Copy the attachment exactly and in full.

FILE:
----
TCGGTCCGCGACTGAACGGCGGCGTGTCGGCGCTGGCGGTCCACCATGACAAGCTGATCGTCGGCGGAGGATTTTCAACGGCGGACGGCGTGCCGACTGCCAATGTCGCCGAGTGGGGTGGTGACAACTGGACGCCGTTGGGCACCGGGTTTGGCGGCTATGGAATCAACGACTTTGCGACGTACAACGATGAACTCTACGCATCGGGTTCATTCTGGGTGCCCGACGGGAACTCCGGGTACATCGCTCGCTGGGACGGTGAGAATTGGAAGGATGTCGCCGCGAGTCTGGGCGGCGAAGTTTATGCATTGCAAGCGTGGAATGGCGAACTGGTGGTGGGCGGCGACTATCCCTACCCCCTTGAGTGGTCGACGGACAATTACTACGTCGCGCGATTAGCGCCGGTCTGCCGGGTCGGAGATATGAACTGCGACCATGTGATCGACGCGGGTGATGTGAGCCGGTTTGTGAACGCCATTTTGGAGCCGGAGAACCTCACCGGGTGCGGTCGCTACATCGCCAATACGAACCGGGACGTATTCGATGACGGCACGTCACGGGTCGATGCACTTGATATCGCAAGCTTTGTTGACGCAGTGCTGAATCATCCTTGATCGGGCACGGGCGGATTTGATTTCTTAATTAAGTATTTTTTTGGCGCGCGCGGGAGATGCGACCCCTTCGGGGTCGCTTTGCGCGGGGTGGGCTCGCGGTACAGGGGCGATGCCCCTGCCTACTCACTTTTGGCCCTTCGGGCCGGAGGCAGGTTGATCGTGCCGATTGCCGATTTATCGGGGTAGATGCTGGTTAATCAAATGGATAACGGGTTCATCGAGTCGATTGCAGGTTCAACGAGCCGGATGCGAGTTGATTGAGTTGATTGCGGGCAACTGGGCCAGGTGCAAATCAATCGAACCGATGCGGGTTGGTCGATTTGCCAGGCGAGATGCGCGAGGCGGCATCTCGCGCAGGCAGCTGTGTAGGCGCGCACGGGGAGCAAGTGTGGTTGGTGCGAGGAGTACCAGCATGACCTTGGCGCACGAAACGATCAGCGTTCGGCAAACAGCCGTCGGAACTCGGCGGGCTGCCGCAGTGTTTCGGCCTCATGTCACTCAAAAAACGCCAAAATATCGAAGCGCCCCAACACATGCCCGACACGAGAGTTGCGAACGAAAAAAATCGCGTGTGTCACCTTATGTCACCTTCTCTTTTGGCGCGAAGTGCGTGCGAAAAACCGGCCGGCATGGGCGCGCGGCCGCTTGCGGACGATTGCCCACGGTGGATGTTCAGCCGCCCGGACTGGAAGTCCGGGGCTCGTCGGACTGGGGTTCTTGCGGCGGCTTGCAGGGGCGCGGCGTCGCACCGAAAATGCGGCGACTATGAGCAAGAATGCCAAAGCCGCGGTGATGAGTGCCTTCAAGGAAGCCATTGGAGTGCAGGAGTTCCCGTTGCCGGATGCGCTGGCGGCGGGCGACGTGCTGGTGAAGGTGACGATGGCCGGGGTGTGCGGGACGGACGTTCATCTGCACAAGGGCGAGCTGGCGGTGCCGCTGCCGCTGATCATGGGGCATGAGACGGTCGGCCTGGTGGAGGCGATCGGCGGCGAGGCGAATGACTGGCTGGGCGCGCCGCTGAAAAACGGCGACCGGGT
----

TCGGTCCGCGACTGAACGGCGGCGTGTCGGCGCTGGCGGTCCACCATGACAAGCTGATCGTCGGCGGAGGATTTTCAACGGCGGACGGCGTGCCGACTGCCAATGTCGCCGAGTGGGGTGGTGACAACTGGACGCCGTTGGGCACCGGGTTTGGCGGCTATGGAATCAACGACTTTGCGACGTACAACGATGAACTCTACGCATCGGGTTCATTCTGGGTGCCCGACGGGAACTCCGGGTACATCGCTCGCTGGGACGGTGAGAATTGGAAGGATGTCGCCGCGAGTCTGGGCGGCGAAGTTTATGCATTGCAAGCGTGGAATGGCGAACTGGTGGTGGGCGGCGACTATCCCTACCCCCTTGAGTGGTCGACGGACAATTACTACGTCGCGCGATTAGCGCCGGTCTGCCGGGTCGGAGATATGAACTGCGACCATGTGATCGACGCGGGTGATGTGAGCCGGTTTGTGAACGCCATTTTGGAGCCGGAGAACCTCACCGGGTGCGGTCGCTACATCGCCAATACGAACCGGGACGTATTCGATGACGGCACGTCACGGGTCGATGCACTTGATATCGCAAGCTTTGTTGACGCAGTGCTGAATCATCCTTGATCGGGCACGGGCGGATTTGATTTCTTAATTAAGTATTTTTTTGGCGCGCGCGGGAGATGCGACCCCTTCGGGGTCGCTTTGCGCGGGGTGGGCTCGCGGTACAGGGGCGATGCCCCTGCCTACTCACTTTTGGCCCTTCGGGCCGGAGGCAGGTTGATCGTGCCGATTGCCGATTTATCGGGGTAGATGCTGGTTAATCAAATGGATAACGGGTTCATCGAGTCGATTGCAGGTTCAACGAGCCGGATGCGAGTTGATTGAGTTGATTGCGGGCAACTGGGCCAGGTGCAAATCAATCGAACCGATGCGGGTTGGTCGATTTGCCAGGCGAGATGCGCGAGGCGGCATCTCGCGCAGGCAGCTGTGTAGGCGCGCACGGGGAGCAAGTGTGGTTGGTGCGAGGAGTACCAGCATGACCTTGGCGCACGAAACGATCAGCGTTCGGCAAACAGCCGTCGGAACTCGGCGGGCTGCCGCAGTGTTTCGGCCTCATGTCACTCAAAAAACGCCAAAATATCGAAGCGCCCCAACACATGCCCGACACGAGAGTTGCGAACGAAAAAAATCGCGTGTGTCACCTTATGTCACCTTCTCTTTTGGCGCGAAGTGCGTGCGAAAAACCGGCCGGCATGGGCGCGCGGCCGCTTGCGGACGATTGCCCACGGTGGATGTTCAGCCGCCCGGACTGGAAGTCCGGGGCTCGTCGGACTGGGGTTCTTGCGGCGGCTTGCAGGGGCGCGGCGTCGCACCGAAAATGCGGCGACTATGAGCAAGAATGCCAAAGCCGCGGTGATGAGTGCCTTCAAGGAAGCCATTGGAGTGCAGGAGTTCCCGTTGCCGGATGCGCTGGCGGCGGGCGACGTGCTGGTGAAGGTGACGATGGCCGGGGTGTGCGGGACGGACGTTCATCTGCACAAGGGCGAGCTGGCGGTGCCGCTGCCGCTGATCATGGGGCATGAGACGGTCGGCCTGGTGGAGGCGATCGGCGGCGAGGCGAATGACTGGCTGGGCGCGCCGCTGAAAAACGGCGACCGGGT